Update: The trial of Major Nidal Hasan is expected to resume at 9 a.m. after an abrupt recess yesterday. Nidal's council filed a motion to clarify their role in the trial. Listen above to hear what happened yesterday.
Update: (12:53 p.m.) When Maj. Nidal Hasan was wheeled into the courtroom Wednesday morning, the press expected to hear continued testimony in the trial. But it quickly became apparent today would present another twist in an already unprecedented case.
Late Tuesday night, Hasan’s standby council, led by Lt. Col. Kris Poppe, filed a motion to clarify the council’s role in the trial. The council believes Hasan wants the death penalty, and they do not want to provide legal assistance to him if that’s his goal.
They feel it is contrary to their professional requirements. Either they want off the case or to resume full responsibility to defend Hasan.
Hasan is representing himself. Previously, Judge Col. Tara Osborn had stated the standby council must attend all hearings, assist the accused when required and provide procedural assistant to the accused.
Poppe said the council believes Hasan is trying to seek the death penalty because of his conduct during jury selection and Tuesday’s proceedings.
At first, Col. Osborn questioned if the council was concerned during jury selection in mid-July, why they didn’t say anything at that time. But Poppe said those concerns were cemented during Hasan’s opening statements and cross-examination of witnesses. In his opening statement, Hasan said the evidence will show that he is the shooter.
“The sequence of events became crystallized,” Poppe said, which led to the motion.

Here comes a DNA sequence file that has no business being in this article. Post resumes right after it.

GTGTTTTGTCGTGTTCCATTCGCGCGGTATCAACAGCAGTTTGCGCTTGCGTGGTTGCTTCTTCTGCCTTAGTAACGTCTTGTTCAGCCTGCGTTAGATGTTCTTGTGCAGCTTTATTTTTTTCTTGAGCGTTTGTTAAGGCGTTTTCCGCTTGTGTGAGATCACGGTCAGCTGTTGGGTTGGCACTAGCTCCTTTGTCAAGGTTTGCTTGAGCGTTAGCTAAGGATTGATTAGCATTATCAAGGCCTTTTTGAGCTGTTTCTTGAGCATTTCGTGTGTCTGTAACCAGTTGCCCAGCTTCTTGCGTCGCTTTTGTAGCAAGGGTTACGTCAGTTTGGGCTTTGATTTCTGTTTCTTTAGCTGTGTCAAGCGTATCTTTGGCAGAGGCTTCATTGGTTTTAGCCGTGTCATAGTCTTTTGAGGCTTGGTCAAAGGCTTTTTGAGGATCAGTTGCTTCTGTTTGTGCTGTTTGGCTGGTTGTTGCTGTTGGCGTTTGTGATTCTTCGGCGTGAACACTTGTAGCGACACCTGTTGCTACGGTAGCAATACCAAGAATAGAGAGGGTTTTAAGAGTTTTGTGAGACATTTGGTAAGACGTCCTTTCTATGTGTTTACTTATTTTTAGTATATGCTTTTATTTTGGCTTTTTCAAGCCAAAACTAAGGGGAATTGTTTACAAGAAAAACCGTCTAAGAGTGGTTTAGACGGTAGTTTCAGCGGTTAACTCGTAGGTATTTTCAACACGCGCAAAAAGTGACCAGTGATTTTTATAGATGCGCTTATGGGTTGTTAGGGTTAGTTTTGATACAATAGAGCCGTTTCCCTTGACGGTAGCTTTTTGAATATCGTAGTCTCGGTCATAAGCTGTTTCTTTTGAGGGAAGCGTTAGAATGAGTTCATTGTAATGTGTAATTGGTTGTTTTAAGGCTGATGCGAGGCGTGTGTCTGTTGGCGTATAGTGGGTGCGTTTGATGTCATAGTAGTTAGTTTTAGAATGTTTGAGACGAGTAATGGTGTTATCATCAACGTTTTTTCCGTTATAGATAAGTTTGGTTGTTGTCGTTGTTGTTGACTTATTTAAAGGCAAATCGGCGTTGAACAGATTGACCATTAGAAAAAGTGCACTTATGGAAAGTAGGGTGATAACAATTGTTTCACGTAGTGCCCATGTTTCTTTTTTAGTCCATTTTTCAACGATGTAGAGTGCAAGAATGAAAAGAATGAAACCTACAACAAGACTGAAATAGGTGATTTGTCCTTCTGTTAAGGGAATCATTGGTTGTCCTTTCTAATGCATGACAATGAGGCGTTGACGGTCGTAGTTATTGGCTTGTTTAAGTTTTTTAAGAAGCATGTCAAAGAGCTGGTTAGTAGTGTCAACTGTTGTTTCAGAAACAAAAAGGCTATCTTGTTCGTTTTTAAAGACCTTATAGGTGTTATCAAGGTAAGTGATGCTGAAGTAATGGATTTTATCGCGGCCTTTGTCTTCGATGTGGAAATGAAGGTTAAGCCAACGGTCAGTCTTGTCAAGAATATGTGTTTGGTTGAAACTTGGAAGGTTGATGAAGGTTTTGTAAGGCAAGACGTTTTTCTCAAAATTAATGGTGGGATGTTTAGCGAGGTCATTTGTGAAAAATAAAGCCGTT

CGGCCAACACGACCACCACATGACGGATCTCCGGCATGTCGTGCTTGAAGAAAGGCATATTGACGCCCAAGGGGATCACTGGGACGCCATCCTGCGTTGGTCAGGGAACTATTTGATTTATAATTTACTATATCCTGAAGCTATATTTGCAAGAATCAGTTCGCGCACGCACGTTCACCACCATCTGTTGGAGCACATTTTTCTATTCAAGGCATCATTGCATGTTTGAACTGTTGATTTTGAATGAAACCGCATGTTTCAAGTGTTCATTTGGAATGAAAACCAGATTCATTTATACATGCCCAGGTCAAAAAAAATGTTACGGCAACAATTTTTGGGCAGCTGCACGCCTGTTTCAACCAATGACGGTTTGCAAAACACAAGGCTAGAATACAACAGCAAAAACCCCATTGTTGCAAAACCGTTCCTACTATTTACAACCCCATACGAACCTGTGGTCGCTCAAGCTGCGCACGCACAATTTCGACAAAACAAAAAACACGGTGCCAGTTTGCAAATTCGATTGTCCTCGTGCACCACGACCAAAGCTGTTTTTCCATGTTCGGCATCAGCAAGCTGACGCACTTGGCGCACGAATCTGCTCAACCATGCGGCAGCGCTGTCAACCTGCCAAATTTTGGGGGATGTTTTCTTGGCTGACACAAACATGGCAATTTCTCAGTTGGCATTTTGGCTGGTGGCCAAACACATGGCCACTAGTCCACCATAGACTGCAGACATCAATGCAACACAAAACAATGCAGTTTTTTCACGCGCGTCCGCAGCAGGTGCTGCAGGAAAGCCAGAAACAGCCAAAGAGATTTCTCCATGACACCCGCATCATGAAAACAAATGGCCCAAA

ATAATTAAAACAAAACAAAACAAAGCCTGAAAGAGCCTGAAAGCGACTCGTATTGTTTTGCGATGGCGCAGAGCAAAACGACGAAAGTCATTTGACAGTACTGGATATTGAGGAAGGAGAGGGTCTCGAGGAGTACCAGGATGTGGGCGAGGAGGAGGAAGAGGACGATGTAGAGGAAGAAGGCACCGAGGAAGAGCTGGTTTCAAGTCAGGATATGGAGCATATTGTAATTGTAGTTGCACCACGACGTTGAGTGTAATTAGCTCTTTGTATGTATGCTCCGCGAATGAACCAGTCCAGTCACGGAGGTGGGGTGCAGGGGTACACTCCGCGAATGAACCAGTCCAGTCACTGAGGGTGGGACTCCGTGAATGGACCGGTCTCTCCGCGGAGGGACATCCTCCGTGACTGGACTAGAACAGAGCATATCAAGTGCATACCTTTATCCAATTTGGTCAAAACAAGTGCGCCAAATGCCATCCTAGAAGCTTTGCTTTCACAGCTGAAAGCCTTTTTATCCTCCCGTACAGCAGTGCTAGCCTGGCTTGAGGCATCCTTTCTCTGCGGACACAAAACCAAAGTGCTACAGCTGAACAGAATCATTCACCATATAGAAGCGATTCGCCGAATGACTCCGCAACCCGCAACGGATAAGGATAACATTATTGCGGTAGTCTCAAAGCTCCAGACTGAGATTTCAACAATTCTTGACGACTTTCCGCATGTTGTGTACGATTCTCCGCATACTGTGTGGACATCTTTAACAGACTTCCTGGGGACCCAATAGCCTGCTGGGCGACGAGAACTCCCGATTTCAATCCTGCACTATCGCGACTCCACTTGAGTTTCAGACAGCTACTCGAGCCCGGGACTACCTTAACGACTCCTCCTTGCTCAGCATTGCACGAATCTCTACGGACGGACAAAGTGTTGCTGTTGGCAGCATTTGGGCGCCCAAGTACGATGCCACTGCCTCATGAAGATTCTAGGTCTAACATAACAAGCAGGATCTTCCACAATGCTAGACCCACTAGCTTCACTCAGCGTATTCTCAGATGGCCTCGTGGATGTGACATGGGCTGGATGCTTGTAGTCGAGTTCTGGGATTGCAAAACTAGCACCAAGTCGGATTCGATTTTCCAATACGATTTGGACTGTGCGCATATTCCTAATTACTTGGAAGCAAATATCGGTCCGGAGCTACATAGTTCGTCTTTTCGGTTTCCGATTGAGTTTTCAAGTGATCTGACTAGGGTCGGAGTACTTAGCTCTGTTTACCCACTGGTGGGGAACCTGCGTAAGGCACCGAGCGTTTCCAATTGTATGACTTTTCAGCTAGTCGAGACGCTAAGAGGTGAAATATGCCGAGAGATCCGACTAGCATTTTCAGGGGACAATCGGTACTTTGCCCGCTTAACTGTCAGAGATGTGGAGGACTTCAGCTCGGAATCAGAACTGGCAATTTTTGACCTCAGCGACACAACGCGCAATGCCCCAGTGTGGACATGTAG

Hasan called the assessment a “twist of the facts.”
“It’s inaccurate and I’d like to clarify that,” he said.
When he asked to verbally voice his issues, the judge told him to put it in writing. He objected, and the trial went into closed session.
Hasan faces the death penalty or life in prison without parole.
Original Post(11:52 a.m.): Court has recessed until tomorrow morning in the trial of Maj. Nidal Hasan. The accused’s standby counsel asked the court to be removed from the case – insisting that Hasan is purposely trying to get the death penalty.
Hasan, accused of killing 13 people and wounding more than thirty at the Fort Hood army post in November 2009, is representing himself in court. But standby counsel is there to offer legal advice. The standby attorneys think Hasan is trying to remove impediments to receive death penalty – and if that is the case, they don't want to provide legal advice.
FortHasan called the allegation a twist of facts and objected. The judge then granted a private hearing.
Yesterday, Hasan said “the evidence will clearly show that I am the shooter,” before going on to describe himself as a Mujahideen or holy warrior “trying to establish a perfect religion in the land of supreme God.”
The court now stands recessed to 9 a.m. tomorrow.